Pulumis approach takes the familiar concept of i

Pulumis approach takes the familiar concept of i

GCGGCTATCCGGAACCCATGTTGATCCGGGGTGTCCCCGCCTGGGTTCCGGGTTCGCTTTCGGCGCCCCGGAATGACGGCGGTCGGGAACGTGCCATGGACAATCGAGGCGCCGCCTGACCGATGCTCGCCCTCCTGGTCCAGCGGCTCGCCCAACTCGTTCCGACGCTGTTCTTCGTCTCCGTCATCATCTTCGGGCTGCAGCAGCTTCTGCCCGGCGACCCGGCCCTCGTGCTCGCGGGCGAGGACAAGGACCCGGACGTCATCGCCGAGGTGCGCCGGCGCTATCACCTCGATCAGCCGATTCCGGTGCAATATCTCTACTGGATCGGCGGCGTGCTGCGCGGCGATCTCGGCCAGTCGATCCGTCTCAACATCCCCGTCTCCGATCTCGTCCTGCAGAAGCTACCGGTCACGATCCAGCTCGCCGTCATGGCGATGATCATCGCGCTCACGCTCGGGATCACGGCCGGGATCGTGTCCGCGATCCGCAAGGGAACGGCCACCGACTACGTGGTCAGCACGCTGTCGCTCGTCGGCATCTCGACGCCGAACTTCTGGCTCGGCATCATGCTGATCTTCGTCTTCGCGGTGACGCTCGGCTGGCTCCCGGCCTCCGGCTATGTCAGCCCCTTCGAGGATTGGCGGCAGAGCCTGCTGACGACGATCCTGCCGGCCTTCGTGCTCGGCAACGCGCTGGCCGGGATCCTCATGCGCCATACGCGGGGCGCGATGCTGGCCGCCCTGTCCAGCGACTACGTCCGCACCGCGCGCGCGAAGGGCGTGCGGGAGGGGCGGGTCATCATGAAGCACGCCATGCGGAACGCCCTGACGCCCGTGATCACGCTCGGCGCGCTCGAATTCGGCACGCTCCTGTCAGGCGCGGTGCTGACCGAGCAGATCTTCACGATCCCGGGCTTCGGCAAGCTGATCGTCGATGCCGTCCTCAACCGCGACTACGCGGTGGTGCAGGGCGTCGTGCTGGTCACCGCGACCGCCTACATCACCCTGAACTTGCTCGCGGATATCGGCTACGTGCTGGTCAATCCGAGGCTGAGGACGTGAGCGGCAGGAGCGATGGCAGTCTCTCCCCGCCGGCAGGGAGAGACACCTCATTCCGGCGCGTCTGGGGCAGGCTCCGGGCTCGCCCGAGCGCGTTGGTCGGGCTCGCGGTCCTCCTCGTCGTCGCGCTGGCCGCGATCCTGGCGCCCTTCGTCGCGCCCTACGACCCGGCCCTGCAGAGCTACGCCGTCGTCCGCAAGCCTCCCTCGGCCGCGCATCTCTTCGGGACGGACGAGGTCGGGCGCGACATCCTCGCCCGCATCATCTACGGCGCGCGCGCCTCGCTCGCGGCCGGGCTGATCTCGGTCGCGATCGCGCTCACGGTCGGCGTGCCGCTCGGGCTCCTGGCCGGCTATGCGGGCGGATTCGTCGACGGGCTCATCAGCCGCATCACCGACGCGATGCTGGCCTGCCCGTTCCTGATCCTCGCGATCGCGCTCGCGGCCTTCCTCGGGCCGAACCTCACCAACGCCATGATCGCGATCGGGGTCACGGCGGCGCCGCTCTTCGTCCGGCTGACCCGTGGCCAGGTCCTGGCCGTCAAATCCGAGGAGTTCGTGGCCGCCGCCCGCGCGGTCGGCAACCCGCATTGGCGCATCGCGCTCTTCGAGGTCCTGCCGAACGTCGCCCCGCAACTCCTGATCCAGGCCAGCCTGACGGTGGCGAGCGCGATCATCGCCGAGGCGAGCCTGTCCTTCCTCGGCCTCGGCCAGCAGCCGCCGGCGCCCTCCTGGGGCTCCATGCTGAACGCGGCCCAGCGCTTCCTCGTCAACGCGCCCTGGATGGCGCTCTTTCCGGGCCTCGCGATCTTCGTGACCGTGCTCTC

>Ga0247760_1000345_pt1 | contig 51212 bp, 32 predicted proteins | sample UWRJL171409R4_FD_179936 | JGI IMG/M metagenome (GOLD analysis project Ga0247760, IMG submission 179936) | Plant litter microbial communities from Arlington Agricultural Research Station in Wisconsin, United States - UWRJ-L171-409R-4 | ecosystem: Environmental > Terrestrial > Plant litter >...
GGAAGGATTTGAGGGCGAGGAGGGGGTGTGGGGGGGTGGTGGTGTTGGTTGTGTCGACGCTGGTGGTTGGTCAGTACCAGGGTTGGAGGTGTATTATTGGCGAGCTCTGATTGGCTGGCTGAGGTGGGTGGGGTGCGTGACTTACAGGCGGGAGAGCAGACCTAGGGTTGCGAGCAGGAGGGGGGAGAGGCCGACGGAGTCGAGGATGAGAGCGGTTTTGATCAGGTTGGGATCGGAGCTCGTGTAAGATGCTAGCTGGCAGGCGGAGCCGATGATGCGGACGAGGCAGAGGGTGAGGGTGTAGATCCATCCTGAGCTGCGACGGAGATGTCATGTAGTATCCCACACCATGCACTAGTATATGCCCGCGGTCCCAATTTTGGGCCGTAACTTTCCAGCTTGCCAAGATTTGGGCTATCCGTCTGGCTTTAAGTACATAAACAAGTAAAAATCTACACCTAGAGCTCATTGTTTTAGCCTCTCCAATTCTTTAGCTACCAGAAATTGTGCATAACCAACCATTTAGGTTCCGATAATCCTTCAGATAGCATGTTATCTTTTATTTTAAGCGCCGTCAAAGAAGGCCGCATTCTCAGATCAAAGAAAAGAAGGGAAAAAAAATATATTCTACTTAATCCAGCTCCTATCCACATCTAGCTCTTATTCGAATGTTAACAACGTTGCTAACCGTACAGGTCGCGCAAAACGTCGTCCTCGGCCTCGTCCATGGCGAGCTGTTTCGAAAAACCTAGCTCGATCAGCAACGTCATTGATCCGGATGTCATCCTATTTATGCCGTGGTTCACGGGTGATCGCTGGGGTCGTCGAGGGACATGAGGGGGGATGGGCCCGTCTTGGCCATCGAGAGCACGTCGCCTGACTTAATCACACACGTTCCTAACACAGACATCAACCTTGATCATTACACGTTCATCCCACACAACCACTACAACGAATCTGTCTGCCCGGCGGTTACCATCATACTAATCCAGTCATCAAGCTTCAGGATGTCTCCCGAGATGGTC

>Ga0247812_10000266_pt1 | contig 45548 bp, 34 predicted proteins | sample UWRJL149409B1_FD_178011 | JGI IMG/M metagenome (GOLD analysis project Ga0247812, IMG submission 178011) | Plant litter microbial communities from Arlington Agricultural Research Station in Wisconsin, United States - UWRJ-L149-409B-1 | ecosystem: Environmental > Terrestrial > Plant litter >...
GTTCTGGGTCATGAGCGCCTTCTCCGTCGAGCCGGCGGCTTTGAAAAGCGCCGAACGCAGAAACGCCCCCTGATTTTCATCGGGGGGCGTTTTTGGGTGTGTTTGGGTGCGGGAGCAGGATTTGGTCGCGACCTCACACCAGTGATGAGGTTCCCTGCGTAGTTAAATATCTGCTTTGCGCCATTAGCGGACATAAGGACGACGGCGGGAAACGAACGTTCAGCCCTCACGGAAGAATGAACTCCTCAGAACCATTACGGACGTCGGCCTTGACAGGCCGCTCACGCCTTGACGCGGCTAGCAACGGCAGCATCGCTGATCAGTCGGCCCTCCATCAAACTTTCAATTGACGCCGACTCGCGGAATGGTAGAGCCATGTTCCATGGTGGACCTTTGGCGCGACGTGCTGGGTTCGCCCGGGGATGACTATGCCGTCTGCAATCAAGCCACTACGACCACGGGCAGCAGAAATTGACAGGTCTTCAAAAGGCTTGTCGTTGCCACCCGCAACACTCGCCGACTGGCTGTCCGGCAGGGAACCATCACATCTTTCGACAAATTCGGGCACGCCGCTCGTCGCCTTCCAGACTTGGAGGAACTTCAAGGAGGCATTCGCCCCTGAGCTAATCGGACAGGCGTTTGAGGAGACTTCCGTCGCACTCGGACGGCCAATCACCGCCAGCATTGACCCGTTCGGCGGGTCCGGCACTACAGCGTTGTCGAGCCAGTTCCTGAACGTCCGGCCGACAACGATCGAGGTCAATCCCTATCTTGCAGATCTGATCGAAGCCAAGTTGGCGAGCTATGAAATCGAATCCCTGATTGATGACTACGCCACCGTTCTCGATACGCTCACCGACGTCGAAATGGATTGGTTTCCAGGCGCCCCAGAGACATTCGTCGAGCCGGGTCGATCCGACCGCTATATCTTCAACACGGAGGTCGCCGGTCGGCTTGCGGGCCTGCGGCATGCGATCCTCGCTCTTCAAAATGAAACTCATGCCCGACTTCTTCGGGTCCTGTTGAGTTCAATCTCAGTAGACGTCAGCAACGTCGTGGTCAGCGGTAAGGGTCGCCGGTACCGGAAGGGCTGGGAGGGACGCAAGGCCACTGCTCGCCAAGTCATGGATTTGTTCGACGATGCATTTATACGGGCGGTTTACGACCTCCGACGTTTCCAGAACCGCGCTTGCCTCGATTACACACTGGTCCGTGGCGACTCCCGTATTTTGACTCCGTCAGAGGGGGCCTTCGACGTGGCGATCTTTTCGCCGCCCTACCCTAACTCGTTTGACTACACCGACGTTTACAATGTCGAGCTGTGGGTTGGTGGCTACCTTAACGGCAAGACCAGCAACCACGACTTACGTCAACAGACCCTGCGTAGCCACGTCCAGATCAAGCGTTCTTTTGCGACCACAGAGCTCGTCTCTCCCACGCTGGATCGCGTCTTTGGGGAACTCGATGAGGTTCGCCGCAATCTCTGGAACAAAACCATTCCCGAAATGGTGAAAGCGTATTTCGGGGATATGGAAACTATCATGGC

first_img“Pulumi’s approach takes the familiar concept of infrastructure-as-code, coupled with immutable infrastructure, and lets you reap the automation and repeatability benefits from your favorite languages instead of YAML or DSLs. You can diff changes before deploying them and we keep a perfect audit trail of who changed what and when. The core model is therefore declarative,” Duffy wrote in a post.While the platform is in public preview, it will be available for free, and continue to offer a free service tier after exiting preview.In addition, the company announced a US$5 million series seed investment from Madrona Venture Group and Tola Capital. “Usage of containers and serverless computing has been accelerating, showing clear benefits to developers and enterprises, but also matched by increasing complexity in bringing these technologies together across a multi-cloud environment. Pulumi’s platform and suite of tools enables developers and teams to shortcut this complexity,” said S. Somasegar, managing director at Madrona Venture Group. Pulumi Corporation is giving developers and DevOps teams a new way to get their code to the cloud. The company emerged from stealth mode today with an open-source cloud development platform for cloud-native apps using containers, serverless functions, APIs and infrastructure.“All developers are now cloud developers. The cloud delivers enormous capabilities; however, creating modern cloud software is still too difficult and requires specialized skills. It lacks a true programming model with the same familiarity and productivity that developers know and love when creating traditional applications,” said Joe Duffy, CEO of Pulumi. “The Pulumi platform provides a reimagined cloud development experience, with a real programming model, enabling teams to deliver cloud software faster, and manage it more collaboratively.”The platform aims to be a multi-language, multi-cloud and open package ecosystem. Developers can use their preferred language of choice with support for JavaScript, TypeScript, Python and Go. The company is currently working on adding support for Java and C#. For cloud environments, the platform supports AWS, Microsoft Azure, Google Cloud Platform and Kubernetes. In addition, the platform leverages existing package managers to enable sharing and reuse.last_img read more